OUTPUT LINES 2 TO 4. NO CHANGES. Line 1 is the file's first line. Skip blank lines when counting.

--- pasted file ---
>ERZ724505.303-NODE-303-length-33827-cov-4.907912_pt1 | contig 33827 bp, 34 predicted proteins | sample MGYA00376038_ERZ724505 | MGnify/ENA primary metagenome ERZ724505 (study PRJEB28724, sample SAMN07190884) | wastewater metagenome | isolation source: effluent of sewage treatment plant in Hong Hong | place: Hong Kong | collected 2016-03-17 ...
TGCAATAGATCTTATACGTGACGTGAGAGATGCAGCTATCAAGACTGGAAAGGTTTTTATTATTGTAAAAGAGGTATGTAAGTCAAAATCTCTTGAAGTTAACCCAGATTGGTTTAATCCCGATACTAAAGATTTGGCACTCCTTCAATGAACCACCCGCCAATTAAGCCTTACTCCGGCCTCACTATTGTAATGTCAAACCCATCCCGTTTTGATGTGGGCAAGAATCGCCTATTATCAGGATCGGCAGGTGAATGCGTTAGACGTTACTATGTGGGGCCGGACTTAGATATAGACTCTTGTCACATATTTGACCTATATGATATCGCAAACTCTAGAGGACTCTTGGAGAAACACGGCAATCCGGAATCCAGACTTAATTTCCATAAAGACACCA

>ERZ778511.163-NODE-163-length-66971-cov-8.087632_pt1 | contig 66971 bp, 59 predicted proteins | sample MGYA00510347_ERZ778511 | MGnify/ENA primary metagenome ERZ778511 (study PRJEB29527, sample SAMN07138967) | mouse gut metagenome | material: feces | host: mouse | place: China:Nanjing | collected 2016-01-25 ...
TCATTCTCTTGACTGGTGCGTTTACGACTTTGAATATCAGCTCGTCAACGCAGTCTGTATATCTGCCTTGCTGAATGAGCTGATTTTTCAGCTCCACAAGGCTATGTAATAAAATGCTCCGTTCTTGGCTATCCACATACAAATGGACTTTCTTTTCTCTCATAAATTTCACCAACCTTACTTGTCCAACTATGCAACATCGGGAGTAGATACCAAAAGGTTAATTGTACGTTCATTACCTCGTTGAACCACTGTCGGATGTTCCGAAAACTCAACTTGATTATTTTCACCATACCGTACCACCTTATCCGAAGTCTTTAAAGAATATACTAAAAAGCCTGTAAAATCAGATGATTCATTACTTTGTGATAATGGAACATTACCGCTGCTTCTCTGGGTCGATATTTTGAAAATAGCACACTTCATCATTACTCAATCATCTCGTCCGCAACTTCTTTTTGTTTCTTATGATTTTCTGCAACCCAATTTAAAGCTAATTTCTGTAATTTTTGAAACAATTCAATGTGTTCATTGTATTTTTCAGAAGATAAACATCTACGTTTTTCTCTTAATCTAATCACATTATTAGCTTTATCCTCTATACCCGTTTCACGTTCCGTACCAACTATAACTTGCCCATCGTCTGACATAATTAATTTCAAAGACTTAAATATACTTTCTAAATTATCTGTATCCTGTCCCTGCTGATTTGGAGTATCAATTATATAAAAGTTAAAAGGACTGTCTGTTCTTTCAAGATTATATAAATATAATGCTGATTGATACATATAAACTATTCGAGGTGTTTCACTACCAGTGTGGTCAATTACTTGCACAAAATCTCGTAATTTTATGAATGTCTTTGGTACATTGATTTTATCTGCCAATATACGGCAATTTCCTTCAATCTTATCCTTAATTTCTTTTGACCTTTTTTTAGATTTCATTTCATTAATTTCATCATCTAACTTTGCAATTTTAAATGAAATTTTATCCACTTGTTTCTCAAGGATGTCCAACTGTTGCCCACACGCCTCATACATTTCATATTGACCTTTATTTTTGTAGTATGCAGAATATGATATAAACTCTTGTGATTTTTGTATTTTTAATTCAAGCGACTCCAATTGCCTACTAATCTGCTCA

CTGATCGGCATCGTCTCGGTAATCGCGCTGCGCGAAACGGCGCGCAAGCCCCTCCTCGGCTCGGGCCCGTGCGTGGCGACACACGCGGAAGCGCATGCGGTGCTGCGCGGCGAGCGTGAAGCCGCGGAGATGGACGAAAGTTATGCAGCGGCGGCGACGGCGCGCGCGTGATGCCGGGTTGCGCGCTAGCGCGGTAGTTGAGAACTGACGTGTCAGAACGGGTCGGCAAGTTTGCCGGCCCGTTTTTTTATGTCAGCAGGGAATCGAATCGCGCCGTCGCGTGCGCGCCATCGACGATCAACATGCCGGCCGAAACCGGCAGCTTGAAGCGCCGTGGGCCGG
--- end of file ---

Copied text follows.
TGCAATAGATCTTATACGTGACGTGAGAGATGCAGCTATCAAGACTGGAAAGGTTTTTATTATTGTAAAAGAGGTATGTAAGTCAAAATCTCTTGAAGTTAACCCAGATTGGTTTAATCCCGATACTAAAGATTTGGCACTCCTTCAATGAACCACCCGCCAATTAAGCCTTACTCCGGCCTCACTATTGTAATGTCAAACCCATCCCGTTTTGATGTGGGCAAGAATCGCCTATTATCAGGATCGGCAGGTGAATGCGTTAGACGTTACTATGTGGGGCCGGACTTAGATATAGACTCTTGTCACATATTTGACCTATATGATATCGCAAACTCTAGAGGACTCTTGGAGAAACACGGCAATCCGGAATCCAGACTTAATTTCCATAAAGACACCA

>ERZ778511.163-NODE-163-length-66971-cov-8.087632_pt1 | contig 66971 bp, 59 predicted proteins | sample MGYA00510347_ERZ778511 | MGnify/ENA primary metagenome ERZ778511 (study PRJEB29527, sample SAMN07138967) | mouse gut metagenome | material: feces | host: mouse | place: China:Nanjing | collected 2016-01-25 ...
TCATTCTCTTGACTGGTGCGTTTACGACTTTGAATATCAGCTCGTCAACGCAGTCTGTATATCTGCCTTGCTGAATGAGCTGATTTTTCAGCTCCACAAGGCTATGTAATAAAATGCTCCGTTCTTGGCTATCCACATACAAATGGACTTTCTTTTCTCTCATAAATTTCACCAACCTTACTTGTCCAACTATGCAACATCGGGAGTAGATACCAAAAGGTTAATTGTACGTTCATTACCTCGTTGAACCACTGTCGGATGTTCCGAAAACTCAACTTGATTATTTTCACCATACCGTACCACCTTATCCGAAGTCTTTAAAGAATATACTAAAAAGCCTGTAAAATCAGATGATTCATTACTTTGTGATAATGGAACATTACCGCTGCTTCTCTGGGTCGATATTTTGAAAATAGCACACTTCATCATTACTCAATCATCTCGTCCGCAACTTCTTTTTGTTTCTTATGATTTTCTGCAACCCAATTTAAAGCTAATTTCTGTAATTTTTGAAACAATTCAATGTGTTCATTGTATTTTTCAGAAGATAAACATCTACGTTTTTCTCTTAATCTAATCACATTATTAGCTTTATCCTCTATACCCGTTTCACGTTCCGTACCAACTATAACTTGCCCATCGTCTGACATAATTAATTTCAAAGACTTAAATATACTTTCTAAATTATCTGTATCCTGTCCCTGCTGATTTGGAGTATCAATTATATAAAAGTTAAAAGGACTGTCTGTTCTTTCAAGATTATATAAATATAATGCTGATTGATACATATAAACTATTCGAGGTGTTTCACTACCAGTGTGGTCAATTACTTGCACAAAATCTCGTAATTTTATGAATGTCTTTGGTACATTGATTTTATCTGCCAATATACGGCAATTTCCTTCAATCTTATCCTTAATTTCTTTTGACCTTTTTTTAGATTTCATTTCATTAATTTCATCATCTAACTTTGCAATTTTAAATGAAATTTTATCCACTTGTTTCTCAAGGATGTCCAACTGTTGCCCACACGCCTCATACATTTCATATTGACCTTTATTTTTGTAGTATGCAGAATATGATATAAACTCTTGTGATTTTTGTATTTTTAATTCAAGCGACTCCAATTGCCTACTAATCTGCTCA